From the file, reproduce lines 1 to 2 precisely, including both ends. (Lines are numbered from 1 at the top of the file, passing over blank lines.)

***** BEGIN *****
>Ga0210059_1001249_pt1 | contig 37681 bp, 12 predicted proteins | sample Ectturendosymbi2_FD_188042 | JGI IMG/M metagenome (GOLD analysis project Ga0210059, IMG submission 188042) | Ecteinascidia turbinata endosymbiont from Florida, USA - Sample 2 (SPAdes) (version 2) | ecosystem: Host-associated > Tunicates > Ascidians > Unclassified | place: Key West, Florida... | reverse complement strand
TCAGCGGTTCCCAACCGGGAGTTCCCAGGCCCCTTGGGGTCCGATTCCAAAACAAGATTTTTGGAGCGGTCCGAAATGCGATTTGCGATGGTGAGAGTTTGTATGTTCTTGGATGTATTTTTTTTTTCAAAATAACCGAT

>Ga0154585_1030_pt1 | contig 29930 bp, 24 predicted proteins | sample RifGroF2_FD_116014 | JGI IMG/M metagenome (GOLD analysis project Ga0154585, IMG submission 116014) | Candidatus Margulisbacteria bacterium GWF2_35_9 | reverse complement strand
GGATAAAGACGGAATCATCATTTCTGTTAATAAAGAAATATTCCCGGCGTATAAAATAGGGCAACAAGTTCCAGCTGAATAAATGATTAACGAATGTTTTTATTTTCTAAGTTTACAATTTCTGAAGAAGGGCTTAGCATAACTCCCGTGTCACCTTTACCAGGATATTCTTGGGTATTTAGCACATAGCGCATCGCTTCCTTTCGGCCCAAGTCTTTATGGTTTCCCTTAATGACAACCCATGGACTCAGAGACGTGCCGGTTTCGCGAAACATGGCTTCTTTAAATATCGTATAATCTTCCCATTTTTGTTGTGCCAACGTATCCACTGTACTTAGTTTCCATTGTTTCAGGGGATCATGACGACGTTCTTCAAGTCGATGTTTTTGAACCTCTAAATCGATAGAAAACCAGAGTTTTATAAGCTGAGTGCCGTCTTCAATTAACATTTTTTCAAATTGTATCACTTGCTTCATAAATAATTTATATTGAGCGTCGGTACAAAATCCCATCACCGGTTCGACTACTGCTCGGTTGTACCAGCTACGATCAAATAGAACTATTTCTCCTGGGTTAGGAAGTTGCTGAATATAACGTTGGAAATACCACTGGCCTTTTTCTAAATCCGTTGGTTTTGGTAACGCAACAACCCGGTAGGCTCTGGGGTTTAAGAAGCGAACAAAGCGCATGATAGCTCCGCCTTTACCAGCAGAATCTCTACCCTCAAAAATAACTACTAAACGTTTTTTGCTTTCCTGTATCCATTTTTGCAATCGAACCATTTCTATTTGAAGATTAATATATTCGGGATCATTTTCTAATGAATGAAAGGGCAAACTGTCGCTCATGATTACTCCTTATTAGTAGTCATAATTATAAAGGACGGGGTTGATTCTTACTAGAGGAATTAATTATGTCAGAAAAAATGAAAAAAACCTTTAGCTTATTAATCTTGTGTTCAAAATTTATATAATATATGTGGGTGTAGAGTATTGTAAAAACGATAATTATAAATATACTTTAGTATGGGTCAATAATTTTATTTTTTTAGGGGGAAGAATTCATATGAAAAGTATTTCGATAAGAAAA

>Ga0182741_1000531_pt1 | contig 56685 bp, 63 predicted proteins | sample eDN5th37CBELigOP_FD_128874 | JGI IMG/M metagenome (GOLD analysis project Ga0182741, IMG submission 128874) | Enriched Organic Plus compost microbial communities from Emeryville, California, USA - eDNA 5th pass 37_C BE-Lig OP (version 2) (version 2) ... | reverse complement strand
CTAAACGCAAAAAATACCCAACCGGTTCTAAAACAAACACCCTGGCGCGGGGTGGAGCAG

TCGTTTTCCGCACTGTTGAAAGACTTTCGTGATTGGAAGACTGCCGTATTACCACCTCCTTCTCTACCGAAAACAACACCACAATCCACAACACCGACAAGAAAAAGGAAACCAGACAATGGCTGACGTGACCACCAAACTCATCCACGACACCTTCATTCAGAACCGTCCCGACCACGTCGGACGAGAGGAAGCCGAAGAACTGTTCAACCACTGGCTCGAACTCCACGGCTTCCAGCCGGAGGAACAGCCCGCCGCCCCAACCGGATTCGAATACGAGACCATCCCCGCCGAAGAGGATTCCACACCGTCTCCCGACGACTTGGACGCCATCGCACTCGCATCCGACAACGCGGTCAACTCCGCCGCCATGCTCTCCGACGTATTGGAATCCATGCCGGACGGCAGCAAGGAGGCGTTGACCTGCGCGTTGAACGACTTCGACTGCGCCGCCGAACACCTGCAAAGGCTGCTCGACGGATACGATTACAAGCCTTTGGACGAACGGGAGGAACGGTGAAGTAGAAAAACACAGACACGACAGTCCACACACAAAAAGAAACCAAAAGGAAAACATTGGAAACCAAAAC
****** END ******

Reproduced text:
>Ga0210059_1001249_pt1 | contig 37681 bp, 12 predicted proteins | sample Ectturendosymbi2_FD_188042 | JGI IMG/M metagenome (GOLD analysis project Ga0210059, IMG submission 188042) | Ecteinascidia turbinata endosymbiont from Florida, USA - Sample 2 (SPAdes) (version 2) | ecosystem: Host-associated > Tunicates > Ascidians > Unclassified | place: Key West, Florida... | reverse complement strand
TCAGCGGTTCCCAACCGGGAGTTCCCAGGCCCCTTGGGGTCCGATTCCAAAACAAGATTTTTGGAGCGGTCCGAAATGCGATTTGCGATGGTGAGAGTTTGTATGTTCTTGGATGTATTTTTTTTTTCAAAATAACCGAT